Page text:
Rajesh Shah of Blue Planet Network

    Putting on a funders' hat, i am looking for some personalization of the narrative. The one photo: is there a name? a story? Can we get some real stories about what the situation is today and then be able to compare it with some followup interviews?

    In addition to the request about the previous project, it would be a beautiful gesture t

    ...

    Putting on a funders' hat, i am looking for some personalization of the narrative. The one photo: is there a name? a story? Can we get some real stories about what the situation is today and then be able to compare it with some followup interviews?


    In addition to the request about the previous project, it would be a beautiful gesture to supply some narrative from the previous project and show some impact through some photos and an interview.


    It is the Year of Sanitation, but there are no funds for that. All the agencies who declared the year, appear to be increasing funding for water. Why? Maybe because there is at least a story. You can show a child drinking water happily, but you can't do that with sanitation. I don't know why the large UN agencies need a story.


    So for a funder like Blue Planet Run which traditionally exclusively focuses on safe drinking water for the very reasons mentioned above, it is very risky to fund sanitation projects. The supporters of BPR need to hear something tangible, something good. They need to see the results of the earlier experiment in photos and stories.


    So please can we see both the results of the earlier experiment and some human interest stories and photos from that?


    Thanks, Rajesh

    • Rick McGowan of East Meets West Foundation

      Rajesh: I could get such a story when I am in Danang in three weeks, but it is very difficult to do from here, especially during the summer vacation in VN as well. I did update the photo and budget files. I'll see what I can do when I get back, but it is simply not possible right now.

      Rajesh:

      I could get such a story when I am in Danang in three weeks, but it is very difficult to do from here, especially during the summer vacation in VN as well.

      I did update the photo and budget files.

      I'll see what I can do when I get back, but it is simply not possible right now.

  • 2 participants | show more

    Co-financing challenges and sanitation reports

    Gemma Bulos of A Single Drop

    I think I reveiwed this last round but I have a few more questions this time. Can you tell us a little more about the challenges and learnings from the last implementation. Did you have co-financing challenges? $100 seems like a lot of money for the users, but I absolutely understand it is the cost of the latrine. What is your payment sch...

    I think I reveiwed this last round but I have a few more questions this time. Can you tell us a little more about the challenges and learnings from the last implementation. Did you have co-financing challenges? $100 seems like a lot of money for the users, but I absolutely understand it is the cost of the latrine. What is your payment scheme? If yes, what is the rate of people paying on time, defaulting etc? Also, you have a very intensive report on the clean water systems attached with full descriptions of M&E, maintainence, quality control. Do you have anything specifically about the latrines, M&E, maintanence, quality control??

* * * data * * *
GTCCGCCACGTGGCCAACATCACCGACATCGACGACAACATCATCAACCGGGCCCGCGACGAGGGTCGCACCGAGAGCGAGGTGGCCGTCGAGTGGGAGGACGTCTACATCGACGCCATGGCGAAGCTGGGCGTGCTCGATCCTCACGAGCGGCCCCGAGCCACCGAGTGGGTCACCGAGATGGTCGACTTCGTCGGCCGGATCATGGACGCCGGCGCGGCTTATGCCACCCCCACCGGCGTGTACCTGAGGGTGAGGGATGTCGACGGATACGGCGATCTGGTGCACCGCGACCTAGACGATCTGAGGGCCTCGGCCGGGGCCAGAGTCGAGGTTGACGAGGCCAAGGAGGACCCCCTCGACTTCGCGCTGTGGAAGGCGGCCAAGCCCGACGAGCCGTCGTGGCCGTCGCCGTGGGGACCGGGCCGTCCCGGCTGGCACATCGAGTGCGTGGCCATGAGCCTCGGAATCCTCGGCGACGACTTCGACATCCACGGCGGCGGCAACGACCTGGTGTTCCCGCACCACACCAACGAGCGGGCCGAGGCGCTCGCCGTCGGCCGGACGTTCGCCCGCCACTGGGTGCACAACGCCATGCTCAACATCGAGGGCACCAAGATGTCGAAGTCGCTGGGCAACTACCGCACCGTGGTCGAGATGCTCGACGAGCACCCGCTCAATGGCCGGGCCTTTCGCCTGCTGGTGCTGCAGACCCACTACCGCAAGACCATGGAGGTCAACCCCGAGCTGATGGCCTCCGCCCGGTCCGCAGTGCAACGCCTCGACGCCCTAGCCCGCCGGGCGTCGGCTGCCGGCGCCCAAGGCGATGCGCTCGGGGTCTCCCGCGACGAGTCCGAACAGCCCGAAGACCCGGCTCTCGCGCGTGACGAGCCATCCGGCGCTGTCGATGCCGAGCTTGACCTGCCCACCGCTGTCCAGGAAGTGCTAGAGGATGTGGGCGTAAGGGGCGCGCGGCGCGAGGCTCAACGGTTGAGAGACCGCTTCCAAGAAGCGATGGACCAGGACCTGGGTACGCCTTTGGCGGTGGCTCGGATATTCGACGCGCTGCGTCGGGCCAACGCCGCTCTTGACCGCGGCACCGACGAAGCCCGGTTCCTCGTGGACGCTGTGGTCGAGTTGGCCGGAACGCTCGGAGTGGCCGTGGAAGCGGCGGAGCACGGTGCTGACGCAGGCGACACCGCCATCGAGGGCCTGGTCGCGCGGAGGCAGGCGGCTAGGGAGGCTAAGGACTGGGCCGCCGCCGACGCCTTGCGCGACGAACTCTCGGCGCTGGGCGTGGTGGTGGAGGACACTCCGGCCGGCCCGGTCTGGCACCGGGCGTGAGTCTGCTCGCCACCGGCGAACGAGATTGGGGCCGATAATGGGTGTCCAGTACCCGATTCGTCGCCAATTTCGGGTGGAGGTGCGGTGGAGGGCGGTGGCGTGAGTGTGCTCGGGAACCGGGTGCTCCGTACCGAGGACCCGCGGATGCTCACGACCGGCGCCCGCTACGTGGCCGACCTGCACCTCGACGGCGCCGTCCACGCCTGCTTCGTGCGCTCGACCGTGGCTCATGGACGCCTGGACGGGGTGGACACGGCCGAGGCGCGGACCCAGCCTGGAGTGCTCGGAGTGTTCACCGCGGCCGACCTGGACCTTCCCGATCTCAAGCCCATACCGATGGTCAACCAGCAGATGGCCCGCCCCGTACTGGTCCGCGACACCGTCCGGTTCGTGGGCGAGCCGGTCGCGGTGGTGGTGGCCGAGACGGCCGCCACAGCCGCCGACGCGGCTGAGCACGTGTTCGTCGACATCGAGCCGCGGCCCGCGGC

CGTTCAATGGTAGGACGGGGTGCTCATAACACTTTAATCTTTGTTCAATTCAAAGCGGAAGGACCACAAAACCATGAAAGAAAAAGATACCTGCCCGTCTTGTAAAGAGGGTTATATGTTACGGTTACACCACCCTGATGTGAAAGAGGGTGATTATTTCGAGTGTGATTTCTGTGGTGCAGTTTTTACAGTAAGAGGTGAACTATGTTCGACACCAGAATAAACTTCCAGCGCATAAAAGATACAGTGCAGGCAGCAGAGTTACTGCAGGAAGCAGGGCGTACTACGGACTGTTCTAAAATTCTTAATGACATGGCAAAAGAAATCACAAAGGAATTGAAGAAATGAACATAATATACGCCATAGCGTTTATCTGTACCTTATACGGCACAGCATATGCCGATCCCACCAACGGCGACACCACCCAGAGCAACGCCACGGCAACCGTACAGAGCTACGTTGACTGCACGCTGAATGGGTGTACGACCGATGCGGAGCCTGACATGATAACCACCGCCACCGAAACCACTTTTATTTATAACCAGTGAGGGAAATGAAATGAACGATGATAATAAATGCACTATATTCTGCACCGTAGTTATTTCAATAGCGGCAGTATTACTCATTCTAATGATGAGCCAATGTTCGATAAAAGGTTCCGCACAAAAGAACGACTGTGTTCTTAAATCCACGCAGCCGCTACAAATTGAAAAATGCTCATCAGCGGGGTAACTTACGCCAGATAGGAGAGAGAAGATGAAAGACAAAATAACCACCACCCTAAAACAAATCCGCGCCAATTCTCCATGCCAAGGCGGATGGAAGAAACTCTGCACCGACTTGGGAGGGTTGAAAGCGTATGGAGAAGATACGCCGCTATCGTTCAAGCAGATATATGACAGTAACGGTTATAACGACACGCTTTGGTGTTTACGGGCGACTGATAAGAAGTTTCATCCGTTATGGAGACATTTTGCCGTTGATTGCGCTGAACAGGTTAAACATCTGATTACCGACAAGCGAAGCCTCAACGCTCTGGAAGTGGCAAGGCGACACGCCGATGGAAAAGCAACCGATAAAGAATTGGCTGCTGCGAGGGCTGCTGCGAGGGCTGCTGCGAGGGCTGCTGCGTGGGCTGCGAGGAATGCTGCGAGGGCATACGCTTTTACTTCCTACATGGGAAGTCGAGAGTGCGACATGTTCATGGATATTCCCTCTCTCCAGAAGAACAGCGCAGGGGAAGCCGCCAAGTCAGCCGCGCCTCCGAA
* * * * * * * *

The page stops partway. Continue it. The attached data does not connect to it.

• Rick McGowan of East Meets West Foundation

      Subsidies are useful for two reasons. Most people are motivated by the offer of free money (subsidy). Most rural Vietnamese families nowadays (although this is not necessarily true of ethnic minority communities who have different cultural attitudes about defecation) would prefer to have a proper hygienic latrine, as opposed to practicin...

      Subsidies are useful for two reasons. Most people are motivated by the offer of free money (subsidy). Most rural Vietnamese families nowadays (although this is not necessarily true of ethnic minority communities who have different cultural attitudes about defecation) would prefer to have a proper hygienic latrine, as opposed to practicing open defecation. There are several motivating factors involved, including the more obvious ones are having privacy and isolating feces from the local environment. If people routinely defecate openly in the typically rainy environment of much of Vietnam, when the rains come, shit is dispersed everywhere, a situation that neither rich nor poor people appreciate.

      Therefore, essentially every family wants to have its own latrine. If there is no subsidy available to build latrines, people are still likely to build a family latrine eventually, but they may put off that investment for a year or two until after they have accumulated sufficient capital to invest in the latrine.

      However, when a subsidy is made available, people are much more likely to invest in a latrine now. For example, this year EMW has provided subsidies for 200 families to build latrines. Without those subsidies, it is likely that only 50 or so latrines would get built in the first year. The other 150 family latrines might not get built for another two or three years, contingent upon the families’ capacity and willingness to accumulate sufficient capital to make that investment.